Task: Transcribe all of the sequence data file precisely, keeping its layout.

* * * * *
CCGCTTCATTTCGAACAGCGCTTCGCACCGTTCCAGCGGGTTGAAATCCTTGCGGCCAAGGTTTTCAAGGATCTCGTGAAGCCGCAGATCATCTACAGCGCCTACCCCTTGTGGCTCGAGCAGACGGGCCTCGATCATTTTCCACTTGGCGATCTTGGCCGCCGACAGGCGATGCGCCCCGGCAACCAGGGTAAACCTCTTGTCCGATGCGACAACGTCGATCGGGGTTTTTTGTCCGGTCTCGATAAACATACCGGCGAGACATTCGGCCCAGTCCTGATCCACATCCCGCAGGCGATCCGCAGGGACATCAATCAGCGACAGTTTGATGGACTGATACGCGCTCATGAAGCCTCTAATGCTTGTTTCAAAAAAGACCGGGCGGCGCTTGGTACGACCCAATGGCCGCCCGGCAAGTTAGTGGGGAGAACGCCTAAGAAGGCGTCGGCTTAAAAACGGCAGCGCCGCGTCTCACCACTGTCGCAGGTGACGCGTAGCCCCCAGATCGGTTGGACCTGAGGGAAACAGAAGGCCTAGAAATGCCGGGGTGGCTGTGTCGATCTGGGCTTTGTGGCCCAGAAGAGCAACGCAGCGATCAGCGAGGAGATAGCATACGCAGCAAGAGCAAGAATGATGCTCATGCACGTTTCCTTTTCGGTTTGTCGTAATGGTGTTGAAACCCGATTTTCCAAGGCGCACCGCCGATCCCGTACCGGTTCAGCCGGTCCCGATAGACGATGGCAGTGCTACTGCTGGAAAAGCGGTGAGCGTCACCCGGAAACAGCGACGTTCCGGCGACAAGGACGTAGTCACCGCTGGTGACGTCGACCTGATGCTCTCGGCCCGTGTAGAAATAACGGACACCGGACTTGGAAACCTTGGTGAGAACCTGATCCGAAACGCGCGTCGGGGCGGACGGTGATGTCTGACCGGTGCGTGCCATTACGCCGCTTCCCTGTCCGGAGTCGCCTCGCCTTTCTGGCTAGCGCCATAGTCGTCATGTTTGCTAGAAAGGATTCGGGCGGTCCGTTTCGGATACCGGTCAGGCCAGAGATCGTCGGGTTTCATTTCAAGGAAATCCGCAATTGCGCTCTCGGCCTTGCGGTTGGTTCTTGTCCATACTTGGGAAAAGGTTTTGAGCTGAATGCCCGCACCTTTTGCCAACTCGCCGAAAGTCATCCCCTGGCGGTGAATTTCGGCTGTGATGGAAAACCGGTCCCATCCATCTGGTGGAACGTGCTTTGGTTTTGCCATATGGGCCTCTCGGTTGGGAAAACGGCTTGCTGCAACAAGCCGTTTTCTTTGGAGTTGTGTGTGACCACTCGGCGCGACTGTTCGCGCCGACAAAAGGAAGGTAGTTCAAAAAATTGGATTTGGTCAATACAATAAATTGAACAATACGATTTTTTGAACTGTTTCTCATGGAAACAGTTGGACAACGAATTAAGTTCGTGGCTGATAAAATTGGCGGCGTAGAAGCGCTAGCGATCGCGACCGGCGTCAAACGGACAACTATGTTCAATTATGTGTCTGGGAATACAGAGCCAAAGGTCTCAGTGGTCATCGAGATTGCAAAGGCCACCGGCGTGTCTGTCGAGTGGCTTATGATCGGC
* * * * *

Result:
CCGCTTCATTTCGAACAGCGCTTCGCACCGTTCCAGCGGGTTGAAATCCTTGCGGCCAAGGTTTTCAAGGATCTCGTGAAGCCGCAGATCATCTACAGCGCCTACCCCTTGTGGCTCGAGCAGACGGGCCTCGATCATTTTCCACTTGGCGATCTTGGCCGCCGACAGGCGATGCGCCCCGGCAACCAGGGTAAACCTCTTGTCCGATGCGACAACGTCGATCGGGGTTTTTTGTCCGGTCTCGATAAACATACCGGCGAGACATTCGGCCCAGTCCTGATCCACATCCCGCAGGCGATCCGCAGGGACATCAATCAGCGACAGTTTGATGGACTGATACGCGCTCATGAAGCCTCTAATGCTTGTTTCAAAAAAGACCGGGCGGCGCTTGGTACGACCCAATGGCCGCCCGGCAAGTTAGTGGGGAGAACGCCTAAGAAGGCGTCGGCTTAAAAACGGCAGCGCCGCGTCTCACCACTGTCGCAGGTGACGCGTAGCCCCCAGATCGGTTGGACCTGAGGGAAACAGAAGGCCTAGAAATGCCGGGGTGGCTGTGTCGATCTGGGCTTTGTGGCCCAGAAGAGCAACGCAGCGATCAGCGAGGAGATAGCATACGCAGCAAGAGCAAGAATGATGCTCATGCACGTTTCCTTTTCGGTTTGTCGTAATGGTGTTGAAACCCGATTTTCCAAGGCGCACCGCCGATCCCGTACCGGTTCAGCCGGTCCCGATAGACGATGGCAGTGCTACTGCTGGAAAAGCGGTGAGCGTCACCCGGAAACAGCGACGTTCCGGCGACAAGGACGTAGTCACCGCTGGTGACGTCGACCTGATGCTCTCGGCCCGTGTAGAAATAACGGACACCGGACTTGGAAACCTTGGTGAGAACCTGATCCGAAACGCGCGTCGGGGCGGACGGTGATGTCTGACCGGTGCGTGCCATTACGCCGCTTCCCTGTCCGGAGTCGCCTCGCCTTTCTGGCTAGCGCCATAGTCGTCATGTTTGCTAGAAAGGATTCGGGCGGTCCGTTTCGGATACCGGTCAGGCCAGAGATCGTCGGGTTTCATTTCAAGGAAATCCGCAATTGCGCTCTCGGCCTTGCGGTTGGTTCTTGTCCATACTTGGGAAAAGGTTTTGAGCTGAATGCCCGCACCTTTTGCCAACTCGCCGAAAGTCATCCCCTGGCGGTGAATTTCGGCTGTGATGGAAAACCGGTCCCATCCATCTGGTGGAACGTGCTTTGGTTTTGCCATATGGGCCTCTCGGTTGGGAAAACGGCTTGCTGCAACAAGCCGTTTTCTTTGGAGTTGTGTGTGACCACTCGGCGCGACTGTTCGCGCCGACAAAAGGAAGGTAGTTCAAAAAATTGGATTTGGTCAATACAATAAATTGAACAATACGATTTTTTGAACTGTTTCTCATGGAAACAGTTGGACAACGAATTAAGTTCGTGGCTGATAAAATTGGCGGCGTAGAAGCGCTAGCGATCGCGACCGGCGTCAAACGGACAACTATGTTCAATTATGTGTCTGGGAATACAGAGCCAAAGGTCTCAGTGGTCATCGAGATTGCAAAGGCCACCGGCGTGTCTGTCGAGTGGCTTATGATCGGC